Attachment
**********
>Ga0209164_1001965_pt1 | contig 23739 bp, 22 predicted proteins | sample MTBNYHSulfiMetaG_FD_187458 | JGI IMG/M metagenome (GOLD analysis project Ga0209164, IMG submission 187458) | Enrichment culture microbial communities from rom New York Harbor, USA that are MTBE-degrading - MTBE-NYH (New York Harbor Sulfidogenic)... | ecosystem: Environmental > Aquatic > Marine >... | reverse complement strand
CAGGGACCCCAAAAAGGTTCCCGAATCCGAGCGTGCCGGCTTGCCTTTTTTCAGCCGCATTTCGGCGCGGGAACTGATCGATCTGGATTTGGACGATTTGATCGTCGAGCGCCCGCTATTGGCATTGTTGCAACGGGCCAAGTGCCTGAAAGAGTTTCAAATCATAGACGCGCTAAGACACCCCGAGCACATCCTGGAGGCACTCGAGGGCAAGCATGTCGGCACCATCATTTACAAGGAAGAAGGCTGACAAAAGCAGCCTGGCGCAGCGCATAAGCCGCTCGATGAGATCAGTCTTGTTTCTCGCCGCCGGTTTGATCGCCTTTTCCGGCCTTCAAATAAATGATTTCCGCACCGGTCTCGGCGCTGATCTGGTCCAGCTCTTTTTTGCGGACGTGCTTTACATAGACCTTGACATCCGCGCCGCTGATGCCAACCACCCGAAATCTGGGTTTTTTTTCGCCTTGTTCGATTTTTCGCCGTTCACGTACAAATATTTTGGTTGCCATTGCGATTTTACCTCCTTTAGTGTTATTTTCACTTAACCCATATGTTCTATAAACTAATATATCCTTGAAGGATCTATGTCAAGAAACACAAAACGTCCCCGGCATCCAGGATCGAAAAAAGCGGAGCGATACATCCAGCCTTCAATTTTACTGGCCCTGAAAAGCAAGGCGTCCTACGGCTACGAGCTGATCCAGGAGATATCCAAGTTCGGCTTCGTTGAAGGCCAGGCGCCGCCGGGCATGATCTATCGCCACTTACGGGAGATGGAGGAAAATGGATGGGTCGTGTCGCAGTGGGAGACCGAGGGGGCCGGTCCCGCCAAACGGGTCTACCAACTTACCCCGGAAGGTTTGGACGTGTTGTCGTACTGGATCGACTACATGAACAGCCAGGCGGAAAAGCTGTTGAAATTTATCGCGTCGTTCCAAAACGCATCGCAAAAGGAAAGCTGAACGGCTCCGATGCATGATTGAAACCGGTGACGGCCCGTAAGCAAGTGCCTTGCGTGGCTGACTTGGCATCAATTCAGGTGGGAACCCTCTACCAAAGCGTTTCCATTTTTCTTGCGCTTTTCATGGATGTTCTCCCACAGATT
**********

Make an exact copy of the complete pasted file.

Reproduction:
>Ga0209164_1001965_pt1 | contig 23739 bp, 22 predicted proteins | sample MTBNYHSulfiMetaG_FD_187458 | JGI IMG/M metagenome (GOLD analysis project Ga0209164, IMG submission 187458) | Enrichment culture microbial communities from rom New York Harbor, USA that are MTBE-degrading - MTBE-NYH (New York Harbor Sulfidogenic)... | ecosystem: Environmental > Aquatic > Marine >... | reverse complement strand
CAGGGACCCCAAAAAGGTTCCCGAATCCGAGCGTGCCGGCTTGCCTTTTTTCAGCCGCATTTCGGCGCGGGAACTGATCGATCTGGATTTGGACGATTTGATCGTCGAGCGCCCGCTATTGGCATTGTTGCAACGGGCCAAGTGCCTGAAAGAGTTTCAAATCATAGACGCGCTAAGACACCCCGAGCACATCCTGGAGGCACTCGAGGGCAAGCATGTCGGCACCATCATTTACAAGGAAGAAGGCTGACAAAAGCAGCCTGGCGCAGCGCATAAGCCGCTCGATGAGATCAGTCTTGTTTCTCGCCGCCGGTTTGATCGCCTTTTCCGGCCTTCAAATAAATGATTTCCGCACCGGTCTCGGCGCTGATCTGGTCCAGCTCTTTTTTGCGGACGTGCTTTACATAGACCTTGACATCCGCGCCGCTGATGCCAACCACCCGAAATCTGGGTTTTTTTTCGCCTTGTTCGATTTTTCGCCGTTCACGTACAAATATTTTGGTTGCCATTGCGATTTTACCTCCTTTAGTGTTATTTTCACTTAACCCATATGTTCTATAAACTAATATATCCTTGAAGGATCTATGTCAAGAAACACAAAACGTCCCCGGCATCCAGGATCGAAAAAAGCGGAGCGATACATCCAGCCTTCAATTTTACTGGCCCTGAAAAGCAAGGCGTCCTACGGCTACGAGCTGATCCAGGAGATATCCAAGTTCGGCTTCGTTGAAGGCCAGGCGCCGCCGGGCATGATCTATCGCCACTTACGGGAGATGGAGGAAAATGGATGGGTCGTGTCGCAGTGGGAGACCGAGGGGGCCGGTCCCGCCAAACGGGTCTACCAACTTACCCCGGAAGGTTTGGACGTGTTGTCGTACTGGATCGACTACATGAACAGCCAGGCGGAAAAGCTGTTGAAATTTATCGCGTCGTTCCAAAACGCATCGCAAAAGGAAAGCTGAACGGCTCCGATGCATGATTGAAACCGGTGACGGCCCGTAAGCAAGTGCCTTGCGTGGCTGACTTGGCATCAATTCAGGTGGGAACCCTCTACCAAAGCGTTTCCATTTTTCTTGCGCTTTTCATGGATGTTCTCCCACAGATT